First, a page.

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Clock Frequency Multiplication by Powers of Two

IP.com Disclosure Number: IPCOM000041141D
Original Publication Date: 1987-Sep-01
Included in the Prior Art Database: 2005-Feb-02
Document File: 1 page(s) / 12K

IBM

Related People

DasGupta, S: AUTHOR

Abstract

During the design of a logic system, particularly when existing pieces of logic, designed in different groups, are integrated to build a system, there is a need, sometimes, for a clock frequency that is higher than the available clock frequency. The easy, though not always acceptable, solution is to add a separate oscillator to provide the additional clocks. Unfortunately, the problem is that separate oscillators do not necessarily run together in synchronism, resulting in metastability when signals from one clock system have to be stored in latches controlled by another clock system. Metastability, in turn, requires care in handling and additional hardware to avoid it. The drawing shows a frequency doubler circuit and a way to cascade several of such circuits to produce frequency multiplication by powers of two.

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Clock Frequency Multiplication by Powers of Two

During the design of a logic system, particularly when existing pieces of logic, designed in different groups, are integrated to build a system, there is a need, sometimes, for a clock frequency that is higher than the available clock frequency. The easy, though not always acceptable, solution is to add a separate oscillator to provide the additional clocks. Unfortunately, the problem is that separate oscillators do not necessarily run together in synchronism, resulting in metastability when signals from one clock system have to be stored in latches controlled by another clock system. Metastability, in turn, requires care in handling and additional hardware to avoid it. The drawing shows a frequency doubler circuit and a way to cascade several of such circuits to produce frequency multiplication by powers of two.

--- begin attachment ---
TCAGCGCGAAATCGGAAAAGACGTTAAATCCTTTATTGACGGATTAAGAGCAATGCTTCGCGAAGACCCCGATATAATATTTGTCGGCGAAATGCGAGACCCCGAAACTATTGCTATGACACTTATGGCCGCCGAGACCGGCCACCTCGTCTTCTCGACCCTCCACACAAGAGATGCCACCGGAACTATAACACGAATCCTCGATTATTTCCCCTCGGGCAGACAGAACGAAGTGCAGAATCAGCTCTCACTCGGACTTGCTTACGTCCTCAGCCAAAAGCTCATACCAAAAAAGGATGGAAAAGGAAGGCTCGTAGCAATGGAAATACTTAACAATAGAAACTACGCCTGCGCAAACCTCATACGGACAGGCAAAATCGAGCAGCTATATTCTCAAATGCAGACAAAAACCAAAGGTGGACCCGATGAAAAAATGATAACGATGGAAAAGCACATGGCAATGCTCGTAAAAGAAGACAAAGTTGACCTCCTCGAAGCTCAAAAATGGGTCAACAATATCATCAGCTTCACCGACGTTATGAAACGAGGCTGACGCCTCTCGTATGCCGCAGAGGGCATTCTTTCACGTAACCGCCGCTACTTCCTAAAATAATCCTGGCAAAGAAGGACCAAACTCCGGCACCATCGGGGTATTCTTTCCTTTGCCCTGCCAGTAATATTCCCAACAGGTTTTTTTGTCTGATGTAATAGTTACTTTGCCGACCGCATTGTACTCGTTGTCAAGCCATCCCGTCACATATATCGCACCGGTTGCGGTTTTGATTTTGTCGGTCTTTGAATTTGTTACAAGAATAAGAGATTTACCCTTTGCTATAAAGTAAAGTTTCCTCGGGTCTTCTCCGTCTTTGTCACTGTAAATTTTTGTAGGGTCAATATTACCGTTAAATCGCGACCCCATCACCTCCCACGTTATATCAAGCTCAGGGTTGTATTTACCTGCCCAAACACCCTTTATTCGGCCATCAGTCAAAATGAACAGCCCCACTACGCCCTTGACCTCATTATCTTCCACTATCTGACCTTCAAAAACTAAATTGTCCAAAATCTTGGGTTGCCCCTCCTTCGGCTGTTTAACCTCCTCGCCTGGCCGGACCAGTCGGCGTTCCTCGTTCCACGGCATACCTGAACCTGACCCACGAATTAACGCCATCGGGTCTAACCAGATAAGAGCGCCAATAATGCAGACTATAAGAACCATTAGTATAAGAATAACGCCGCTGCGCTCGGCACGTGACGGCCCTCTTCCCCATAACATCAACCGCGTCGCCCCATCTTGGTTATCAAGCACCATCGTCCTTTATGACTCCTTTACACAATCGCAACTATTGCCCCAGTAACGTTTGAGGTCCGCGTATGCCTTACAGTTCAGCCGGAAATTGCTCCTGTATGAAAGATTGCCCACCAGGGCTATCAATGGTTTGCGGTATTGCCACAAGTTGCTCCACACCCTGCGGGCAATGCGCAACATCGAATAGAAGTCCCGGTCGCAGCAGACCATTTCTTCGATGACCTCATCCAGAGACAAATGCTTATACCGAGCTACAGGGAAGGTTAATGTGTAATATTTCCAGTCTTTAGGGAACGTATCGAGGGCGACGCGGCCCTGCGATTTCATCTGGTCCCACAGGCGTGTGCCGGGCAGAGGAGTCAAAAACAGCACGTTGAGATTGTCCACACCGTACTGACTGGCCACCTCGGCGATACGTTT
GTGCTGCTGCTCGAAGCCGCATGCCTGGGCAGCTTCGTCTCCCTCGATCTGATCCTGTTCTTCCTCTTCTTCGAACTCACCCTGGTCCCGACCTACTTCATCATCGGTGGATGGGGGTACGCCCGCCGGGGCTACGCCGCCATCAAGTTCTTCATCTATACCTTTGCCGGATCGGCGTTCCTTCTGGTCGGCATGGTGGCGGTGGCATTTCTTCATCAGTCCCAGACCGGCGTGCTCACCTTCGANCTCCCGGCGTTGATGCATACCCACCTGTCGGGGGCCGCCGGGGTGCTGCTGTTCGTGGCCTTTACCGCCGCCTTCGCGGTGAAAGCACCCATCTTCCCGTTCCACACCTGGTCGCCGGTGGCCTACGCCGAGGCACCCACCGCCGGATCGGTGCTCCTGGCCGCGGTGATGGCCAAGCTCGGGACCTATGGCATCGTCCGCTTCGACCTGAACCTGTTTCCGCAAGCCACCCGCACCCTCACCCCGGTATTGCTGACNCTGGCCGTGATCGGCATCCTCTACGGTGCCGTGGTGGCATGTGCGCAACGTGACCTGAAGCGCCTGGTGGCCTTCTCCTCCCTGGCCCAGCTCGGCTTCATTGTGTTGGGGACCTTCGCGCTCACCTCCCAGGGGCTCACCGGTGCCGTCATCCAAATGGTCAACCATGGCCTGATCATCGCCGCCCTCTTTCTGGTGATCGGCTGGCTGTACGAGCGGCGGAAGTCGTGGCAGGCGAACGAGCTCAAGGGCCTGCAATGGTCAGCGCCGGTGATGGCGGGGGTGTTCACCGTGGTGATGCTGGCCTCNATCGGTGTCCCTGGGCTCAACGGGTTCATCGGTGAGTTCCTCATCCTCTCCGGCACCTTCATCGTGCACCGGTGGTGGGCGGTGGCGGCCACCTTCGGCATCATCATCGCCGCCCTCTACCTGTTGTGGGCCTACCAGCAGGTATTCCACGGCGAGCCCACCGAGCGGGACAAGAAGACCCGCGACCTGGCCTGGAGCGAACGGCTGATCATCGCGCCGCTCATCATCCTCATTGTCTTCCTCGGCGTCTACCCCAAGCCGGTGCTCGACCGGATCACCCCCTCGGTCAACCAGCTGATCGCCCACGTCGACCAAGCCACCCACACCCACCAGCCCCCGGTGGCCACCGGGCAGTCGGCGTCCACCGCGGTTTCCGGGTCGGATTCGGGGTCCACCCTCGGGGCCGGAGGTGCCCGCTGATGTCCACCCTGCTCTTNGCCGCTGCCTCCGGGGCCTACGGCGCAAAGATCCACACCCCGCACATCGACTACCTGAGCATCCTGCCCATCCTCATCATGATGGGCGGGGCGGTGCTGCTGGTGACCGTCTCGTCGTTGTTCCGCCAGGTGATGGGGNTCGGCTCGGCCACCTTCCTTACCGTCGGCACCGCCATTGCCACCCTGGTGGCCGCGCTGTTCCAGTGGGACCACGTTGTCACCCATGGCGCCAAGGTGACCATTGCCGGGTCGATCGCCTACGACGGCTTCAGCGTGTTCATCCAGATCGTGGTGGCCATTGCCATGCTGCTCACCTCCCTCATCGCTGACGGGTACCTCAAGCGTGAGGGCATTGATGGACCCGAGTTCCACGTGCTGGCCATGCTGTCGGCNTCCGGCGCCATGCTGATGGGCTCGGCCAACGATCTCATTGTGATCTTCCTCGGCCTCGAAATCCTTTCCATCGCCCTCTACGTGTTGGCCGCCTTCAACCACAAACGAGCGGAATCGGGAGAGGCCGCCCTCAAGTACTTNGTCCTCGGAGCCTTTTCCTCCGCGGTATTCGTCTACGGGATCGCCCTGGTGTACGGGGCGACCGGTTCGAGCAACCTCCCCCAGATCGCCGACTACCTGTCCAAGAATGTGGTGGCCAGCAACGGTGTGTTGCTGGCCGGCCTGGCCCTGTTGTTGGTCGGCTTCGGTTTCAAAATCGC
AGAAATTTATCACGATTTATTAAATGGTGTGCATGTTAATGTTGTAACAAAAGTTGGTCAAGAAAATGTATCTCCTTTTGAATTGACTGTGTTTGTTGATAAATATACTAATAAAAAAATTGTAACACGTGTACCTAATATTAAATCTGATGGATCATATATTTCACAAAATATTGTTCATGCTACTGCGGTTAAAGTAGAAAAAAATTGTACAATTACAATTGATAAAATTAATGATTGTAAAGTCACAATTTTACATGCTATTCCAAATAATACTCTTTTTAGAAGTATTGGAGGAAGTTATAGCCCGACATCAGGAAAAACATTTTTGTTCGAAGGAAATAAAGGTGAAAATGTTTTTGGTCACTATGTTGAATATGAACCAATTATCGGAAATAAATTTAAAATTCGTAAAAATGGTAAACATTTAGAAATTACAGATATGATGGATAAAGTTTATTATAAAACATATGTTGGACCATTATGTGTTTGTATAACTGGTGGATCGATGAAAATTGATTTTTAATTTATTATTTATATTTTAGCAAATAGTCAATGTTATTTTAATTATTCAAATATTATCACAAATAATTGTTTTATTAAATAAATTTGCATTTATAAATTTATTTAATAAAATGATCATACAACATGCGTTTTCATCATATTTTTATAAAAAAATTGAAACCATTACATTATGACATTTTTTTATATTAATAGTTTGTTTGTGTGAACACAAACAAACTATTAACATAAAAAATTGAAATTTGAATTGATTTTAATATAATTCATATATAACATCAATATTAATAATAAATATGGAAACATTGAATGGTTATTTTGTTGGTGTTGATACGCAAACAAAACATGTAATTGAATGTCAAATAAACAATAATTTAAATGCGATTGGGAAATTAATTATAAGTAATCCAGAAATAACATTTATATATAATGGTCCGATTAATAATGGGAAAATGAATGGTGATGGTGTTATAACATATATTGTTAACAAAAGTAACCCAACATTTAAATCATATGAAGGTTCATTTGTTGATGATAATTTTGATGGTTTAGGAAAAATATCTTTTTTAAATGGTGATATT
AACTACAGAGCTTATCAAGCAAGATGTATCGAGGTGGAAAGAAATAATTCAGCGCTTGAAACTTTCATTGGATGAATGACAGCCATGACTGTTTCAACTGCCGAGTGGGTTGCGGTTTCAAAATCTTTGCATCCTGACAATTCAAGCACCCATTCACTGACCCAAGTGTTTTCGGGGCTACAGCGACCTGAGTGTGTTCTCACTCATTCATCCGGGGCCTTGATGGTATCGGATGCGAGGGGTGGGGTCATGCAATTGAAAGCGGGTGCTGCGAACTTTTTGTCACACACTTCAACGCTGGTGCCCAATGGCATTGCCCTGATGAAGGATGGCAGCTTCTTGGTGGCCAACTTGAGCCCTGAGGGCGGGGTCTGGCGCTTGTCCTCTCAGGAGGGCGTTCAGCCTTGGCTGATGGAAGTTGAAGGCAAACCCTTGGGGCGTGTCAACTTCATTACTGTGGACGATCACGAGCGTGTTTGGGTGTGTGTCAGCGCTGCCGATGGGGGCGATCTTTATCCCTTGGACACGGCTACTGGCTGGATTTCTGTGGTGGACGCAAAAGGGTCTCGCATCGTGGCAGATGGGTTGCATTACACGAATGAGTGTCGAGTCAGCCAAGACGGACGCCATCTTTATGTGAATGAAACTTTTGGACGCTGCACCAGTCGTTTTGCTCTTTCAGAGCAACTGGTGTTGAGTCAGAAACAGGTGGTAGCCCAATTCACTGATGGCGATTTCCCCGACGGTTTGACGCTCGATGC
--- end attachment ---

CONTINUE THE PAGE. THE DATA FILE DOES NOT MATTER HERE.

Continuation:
Fig. 1 shows the basic frequency doubling network or doubler 10. It includes a 2-input Exclusive-OR circuit 11. One input of 11 is fed by the clock frequency or signal that is to be doubled. The other input to 11 comes from a delay network 12 which is also fed by the same clock input. The resultant clock out signal is exactly twice the frequency of the clock in input (see Fig. 2). Note that the width of the clock pulse at the output of the Exclusive-OR (that is, how long it is "up" and how long it is "down") is determined by the amount of delay in the delay network. This, however, does not affect the freque...